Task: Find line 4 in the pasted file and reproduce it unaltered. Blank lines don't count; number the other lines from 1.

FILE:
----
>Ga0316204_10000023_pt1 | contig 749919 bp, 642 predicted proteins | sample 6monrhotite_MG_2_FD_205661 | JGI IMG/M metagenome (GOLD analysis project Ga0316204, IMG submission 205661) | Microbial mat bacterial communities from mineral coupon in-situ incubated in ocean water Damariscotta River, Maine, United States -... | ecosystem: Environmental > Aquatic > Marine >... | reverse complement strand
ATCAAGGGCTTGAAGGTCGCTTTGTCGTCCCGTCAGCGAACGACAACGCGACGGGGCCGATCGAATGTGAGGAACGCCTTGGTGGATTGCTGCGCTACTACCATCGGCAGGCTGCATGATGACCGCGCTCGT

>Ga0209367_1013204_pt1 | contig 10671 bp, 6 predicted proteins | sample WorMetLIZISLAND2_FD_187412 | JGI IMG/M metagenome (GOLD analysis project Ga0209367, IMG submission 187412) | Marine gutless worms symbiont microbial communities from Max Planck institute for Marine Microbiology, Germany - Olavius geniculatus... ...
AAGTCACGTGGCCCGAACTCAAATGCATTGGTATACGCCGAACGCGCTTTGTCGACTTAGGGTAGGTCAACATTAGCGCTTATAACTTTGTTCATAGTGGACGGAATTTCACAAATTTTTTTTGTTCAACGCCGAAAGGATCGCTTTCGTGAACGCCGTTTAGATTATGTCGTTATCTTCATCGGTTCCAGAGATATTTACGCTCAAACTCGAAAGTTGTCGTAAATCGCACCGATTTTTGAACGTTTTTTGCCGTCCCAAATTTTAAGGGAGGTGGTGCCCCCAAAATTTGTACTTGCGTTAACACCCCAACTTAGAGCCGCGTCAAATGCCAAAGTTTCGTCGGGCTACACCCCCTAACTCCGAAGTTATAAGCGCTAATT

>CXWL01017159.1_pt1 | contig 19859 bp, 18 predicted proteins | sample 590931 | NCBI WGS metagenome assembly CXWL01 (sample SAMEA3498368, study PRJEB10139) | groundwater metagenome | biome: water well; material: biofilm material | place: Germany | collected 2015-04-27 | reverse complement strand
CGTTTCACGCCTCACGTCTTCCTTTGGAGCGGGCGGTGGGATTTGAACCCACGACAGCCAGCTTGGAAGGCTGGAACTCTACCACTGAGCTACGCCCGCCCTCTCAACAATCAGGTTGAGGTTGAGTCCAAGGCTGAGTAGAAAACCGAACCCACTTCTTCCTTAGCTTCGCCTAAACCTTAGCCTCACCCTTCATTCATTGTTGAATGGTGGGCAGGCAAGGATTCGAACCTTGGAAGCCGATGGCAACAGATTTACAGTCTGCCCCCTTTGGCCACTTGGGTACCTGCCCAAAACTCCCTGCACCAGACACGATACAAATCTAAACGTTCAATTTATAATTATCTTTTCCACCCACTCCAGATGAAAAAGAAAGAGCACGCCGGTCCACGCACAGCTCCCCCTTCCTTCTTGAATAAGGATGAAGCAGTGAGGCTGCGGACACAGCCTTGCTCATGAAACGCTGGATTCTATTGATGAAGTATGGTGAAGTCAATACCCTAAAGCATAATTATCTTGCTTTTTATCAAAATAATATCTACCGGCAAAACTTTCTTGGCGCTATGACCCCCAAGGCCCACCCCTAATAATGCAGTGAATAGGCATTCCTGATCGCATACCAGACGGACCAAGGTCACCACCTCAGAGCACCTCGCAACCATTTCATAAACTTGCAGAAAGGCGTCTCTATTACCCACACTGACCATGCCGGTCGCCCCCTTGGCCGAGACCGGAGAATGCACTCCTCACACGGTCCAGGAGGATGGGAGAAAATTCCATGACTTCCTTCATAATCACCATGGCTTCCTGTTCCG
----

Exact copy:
AAGTCACGTGGCCCGAACTCAAATGCATTGGTATACGCCGAACGCGCTTTGTCGACTTAGGGTAGGTCAACATTAGCGCTTATAACTTTGTTCATAGTGGACGGAATTTCACAAATTTTTTTTGTTCAACGCCGAAAGGATCGCTTTCGTGAACGCCGTTTAGATTATGTCGTTATCTTCATCGGTTCCAGAGATATTTACGCTCAAACTCGAAAGTTGTCGTAAATCGCACCGATTTTTGAACGTTTTTTGCCGTCCCAAATTTTAAGGGAGGTGGTGCCCCCAAAATTTGTACTTGCGTTAACACCCCAACTTAGAGCCGCGTCAAATGCCAAAGTTTCGTCGGGCTACACCCCCTAACTCCGAAGTTATAAGCGCTAATT